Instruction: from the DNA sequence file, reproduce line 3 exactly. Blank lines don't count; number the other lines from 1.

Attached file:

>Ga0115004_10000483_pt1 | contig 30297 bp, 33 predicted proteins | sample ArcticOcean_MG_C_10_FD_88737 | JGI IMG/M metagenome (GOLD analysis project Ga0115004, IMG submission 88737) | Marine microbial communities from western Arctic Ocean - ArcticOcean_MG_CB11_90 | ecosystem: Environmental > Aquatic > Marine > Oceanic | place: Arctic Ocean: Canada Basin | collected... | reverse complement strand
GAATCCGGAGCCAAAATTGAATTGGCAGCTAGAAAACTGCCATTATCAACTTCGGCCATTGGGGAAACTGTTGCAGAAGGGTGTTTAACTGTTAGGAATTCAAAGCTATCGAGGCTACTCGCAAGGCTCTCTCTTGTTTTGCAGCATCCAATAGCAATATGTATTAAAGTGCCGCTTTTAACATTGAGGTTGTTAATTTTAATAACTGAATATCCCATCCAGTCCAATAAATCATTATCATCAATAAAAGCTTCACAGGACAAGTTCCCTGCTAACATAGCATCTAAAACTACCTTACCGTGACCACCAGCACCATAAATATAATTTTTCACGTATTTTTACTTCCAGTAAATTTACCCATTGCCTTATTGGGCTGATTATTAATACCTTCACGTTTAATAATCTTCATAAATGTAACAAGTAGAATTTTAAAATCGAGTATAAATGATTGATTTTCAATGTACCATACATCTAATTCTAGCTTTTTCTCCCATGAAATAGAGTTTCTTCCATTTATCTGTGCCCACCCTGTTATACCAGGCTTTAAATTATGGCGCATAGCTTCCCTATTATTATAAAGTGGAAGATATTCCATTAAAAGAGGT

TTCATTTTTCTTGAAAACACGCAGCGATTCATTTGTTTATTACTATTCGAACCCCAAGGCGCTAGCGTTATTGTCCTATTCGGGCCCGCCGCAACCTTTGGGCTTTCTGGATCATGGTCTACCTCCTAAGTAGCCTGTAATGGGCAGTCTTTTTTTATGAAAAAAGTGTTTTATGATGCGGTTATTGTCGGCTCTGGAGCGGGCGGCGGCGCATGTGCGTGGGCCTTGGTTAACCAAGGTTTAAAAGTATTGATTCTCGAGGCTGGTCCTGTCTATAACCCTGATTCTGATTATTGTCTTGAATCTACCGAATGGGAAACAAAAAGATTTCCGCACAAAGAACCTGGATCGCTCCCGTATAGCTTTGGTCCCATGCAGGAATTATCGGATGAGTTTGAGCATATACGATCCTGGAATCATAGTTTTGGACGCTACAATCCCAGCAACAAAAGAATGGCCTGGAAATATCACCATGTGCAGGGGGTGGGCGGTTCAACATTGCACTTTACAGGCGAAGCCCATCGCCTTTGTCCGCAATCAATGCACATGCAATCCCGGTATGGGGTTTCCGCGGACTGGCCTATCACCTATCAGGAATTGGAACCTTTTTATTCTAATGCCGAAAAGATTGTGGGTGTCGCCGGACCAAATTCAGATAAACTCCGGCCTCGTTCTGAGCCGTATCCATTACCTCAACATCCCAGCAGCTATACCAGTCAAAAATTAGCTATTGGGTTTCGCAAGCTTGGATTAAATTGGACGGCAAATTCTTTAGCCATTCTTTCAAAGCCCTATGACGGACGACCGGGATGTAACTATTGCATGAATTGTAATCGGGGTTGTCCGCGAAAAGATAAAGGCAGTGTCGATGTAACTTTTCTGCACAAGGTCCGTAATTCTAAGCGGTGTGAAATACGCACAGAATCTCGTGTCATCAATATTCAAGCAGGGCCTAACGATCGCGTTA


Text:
TTCATTTTTCTTGAAAACACGCAGCGATTCATTTGTTTATTACTATTCGAACCCCAAGGCGCTAGCGTTATTGTCCTATTCGGGCCCGCCGCAACCTTTGGGCTTTCTGGATCATGGTCTACCTCCTAAGTAGCCTGTAATGGGCAGTCTTTTTTTATGAAAAAAGTGTTTTATGATGCGGTTATTGTCGGCTCTGGAGCGGGCGGCGGCGCATGTGCGTGGGCCTTGGTTAACCAAGGTTTAAAAGTATTGATTCTCGAGGCTGGTCCTGTCTATAACCCTGATTCTGATTATTGTCTTGAATCTACCGAATGGGAAACAAAAAGATTTCCGCACAAAGAACCTGGATCGCTCCCGTATAGCTTTGGTCCCATGCAGGAATTATCGGATGAGTTTGAGCATATACGATCCTGGAATCATAGTTTTGGACGCTACAATCCCAGCAACAAAAGAATGGCCTGGAAATATCACCATGTGCAGGGGGTGGGCGGTTCAACATTGCACTTTACAGGCGAAGCCCATCGCCTTTGTCCGCAATCAATGCACATGCAATCCCGGTATGGGGTTTCCGCGGACTGGCCTATCACCTATCAGGAATTGGAACCTTTTTATTCTAATGCCGAAAAGATTGTGGGTGTCGCCGGACCAAATTCAGATAAACTCCGGCCTCGTTCTGAGCCGTATCCATTACCTCAACATCCCAGCAGCTATACCAGTCAAAAATTAGCTATTGGGTTTCGCAAGCTTGGATTAAATTGGACGGCAAATTCTTTAGCCATTCTTTCAAAGCCCTATGACGGACGACCGGGATGTAACTATTGCATGAATTGTAATCGGGGTTGTCCGCGAAAAGATAAAGGCAGTGTCGATGTAACTTTTCTGCACAAGGTCCGTAATTCTAAGCGGTGTGAAATACGCACAGAATCTCGTGTCATCAATATTCAAGCAGGGCCTAACGATCGCGTTA